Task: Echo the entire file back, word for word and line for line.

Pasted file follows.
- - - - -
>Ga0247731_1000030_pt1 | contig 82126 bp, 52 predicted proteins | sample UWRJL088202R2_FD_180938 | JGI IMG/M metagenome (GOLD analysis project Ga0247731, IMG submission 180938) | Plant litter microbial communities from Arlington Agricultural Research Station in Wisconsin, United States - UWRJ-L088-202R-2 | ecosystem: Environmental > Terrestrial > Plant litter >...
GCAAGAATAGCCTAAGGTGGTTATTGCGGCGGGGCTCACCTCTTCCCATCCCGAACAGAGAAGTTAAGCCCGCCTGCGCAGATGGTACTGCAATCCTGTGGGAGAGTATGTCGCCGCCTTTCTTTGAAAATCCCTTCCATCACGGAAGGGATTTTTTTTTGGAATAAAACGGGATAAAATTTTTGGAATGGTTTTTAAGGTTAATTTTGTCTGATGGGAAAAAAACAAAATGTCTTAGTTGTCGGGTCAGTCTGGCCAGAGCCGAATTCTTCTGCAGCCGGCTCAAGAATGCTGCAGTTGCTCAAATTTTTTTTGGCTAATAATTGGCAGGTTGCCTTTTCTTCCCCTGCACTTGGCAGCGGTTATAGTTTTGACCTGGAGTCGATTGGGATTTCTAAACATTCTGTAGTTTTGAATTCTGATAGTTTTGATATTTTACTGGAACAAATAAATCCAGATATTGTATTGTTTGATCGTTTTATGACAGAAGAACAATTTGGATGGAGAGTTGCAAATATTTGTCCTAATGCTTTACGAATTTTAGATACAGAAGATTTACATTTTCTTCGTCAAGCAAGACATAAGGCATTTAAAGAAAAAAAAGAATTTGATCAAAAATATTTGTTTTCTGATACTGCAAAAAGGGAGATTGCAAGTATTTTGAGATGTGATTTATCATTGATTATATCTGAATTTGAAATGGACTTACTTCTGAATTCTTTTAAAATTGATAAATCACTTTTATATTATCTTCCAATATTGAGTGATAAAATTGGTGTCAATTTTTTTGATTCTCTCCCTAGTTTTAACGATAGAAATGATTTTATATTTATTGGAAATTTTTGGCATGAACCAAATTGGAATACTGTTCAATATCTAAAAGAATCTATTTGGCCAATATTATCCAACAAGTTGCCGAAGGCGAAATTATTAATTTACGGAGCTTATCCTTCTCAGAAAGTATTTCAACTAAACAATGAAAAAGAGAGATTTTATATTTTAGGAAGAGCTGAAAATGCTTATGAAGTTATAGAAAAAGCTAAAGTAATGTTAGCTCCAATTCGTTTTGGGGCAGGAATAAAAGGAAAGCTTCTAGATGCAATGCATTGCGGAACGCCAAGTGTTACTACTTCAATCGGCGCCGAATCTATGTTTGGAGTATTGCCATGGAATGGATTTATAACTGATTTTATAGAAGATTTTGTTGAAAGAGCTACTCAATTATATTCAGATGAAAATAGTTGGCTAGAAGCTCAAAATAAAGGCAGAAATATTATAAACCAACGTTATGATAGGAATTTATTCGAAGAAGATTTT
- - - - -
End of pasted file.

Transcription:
>Ga0247731_1000030_pt1 | contig 82126 bp, 52 predicted proteins | sample UWRJL088202R2_FD_180938 | JGI IMG/M metagenome (GOLD analysis project Ga0247731, IMG submission 180938) | Plant litter microbial communities from Arlington Agricultural Research Station in Wisconsin, United States - UWRJ-L088-202R-2 | ecosystem: Environmental > Terrestrial > Plant litter >...
GCAAGAATAGCCTAAGGTGGTTATTGCGGCGGGGCTCACCTCTTCCCATCCCGAACAGAGAAGTTAAGCCCGCCTGCGCAGATGGTACTGCAATCCTGTGGGAGAGTATGTCGCCGCCTTTCTTTGAAAATCCCTTCCATCACGGAAGGGATTTTTTTTTGGAATAAAACGGGATAAAATTTTTGGAATGGTTTTTAAGGTTAATTTTGTCTGATGGGAAAAAAACAAAATGTCTTAGTTGTCGGGTCAGTCTGGCCAGAGCCGAATTCTTCTGCAGCCGGCTCAAGAATGCTGCAGTTGCTCAAATTTTTTTTGGCTAATAATTGGCAGGTTGCCTTTTCTTCCCCTGCACTTGGCAGCGGTTATAGTTTTGACCTGGAGTCGATTGGGATTTCTAAACATTCTGTAGTTTTGAATTCTGATAGTTTTGATATTTTACTGGAACAAATAAATCCAGATATTGTATTGTTTGATCGTTTTATGACAGAAGAACAATTTGGATGGAGAGTTGCAAATATTTGTCCTAATGCTTTACGAATTTTAGATACAGAAGATTTACATTTTCTTCGTCAAGCAAGACATAAGGCATTTAAAGAAAAAAAAGAATTTGATCAAAAATATTTGTTTTCTGATACTGCAAAAAGGGAGATTGCAAGTATTTTGAGATGTGATTTATCATTGATTATATCTGAATTTGAAATGGACTTACTTCTGAATTCTTTTAAAATTGATAAATCACTTTTATATTATCTTCCAATATTGAGTGATAAAATTGGTGTCAATTTTTTTGATTCTCTCCCTAGTTTTAACGATAGAAATGATTTTATATTTATTGGAAATTTTTGGCATGAACCAAATTGGAATACTGTTCAATATCTAAAAGAATCTATTTGGCCAATATTATCCAACAAGTTGCCGAAGGCGAAATTATTAATTTACGGAGCTTATCCTTCTCAGAAAGTATTTCAACTAAACAATGAAAAAGAGAGATTTTATATTTTAGGAAGAGCTGAAAATGCTTATGAAGTTATAGAAAAAGCTAAAGTAATGTTAGCTCCAATTCGTTTTGGGGCAGGAATAAAAGGAAAGCTTCTAGATGCAATGCATTGCGGAACGCCAAGTGTTACTACTTCAATCGGCGCCGAATCTATGTTTGGAGTATTGCCATGGAATGGATTTATAACTGATTTTATAGAAGATTTTGTTGAAAGAGCTACTCAATTATATTCAGATGAAAATAGTTGGCTAGAAGCTCAAAATAAAGGCAGAAATATTATAAACCAACGTTATGATAGGAATTTATTCGAAGAAGATTTT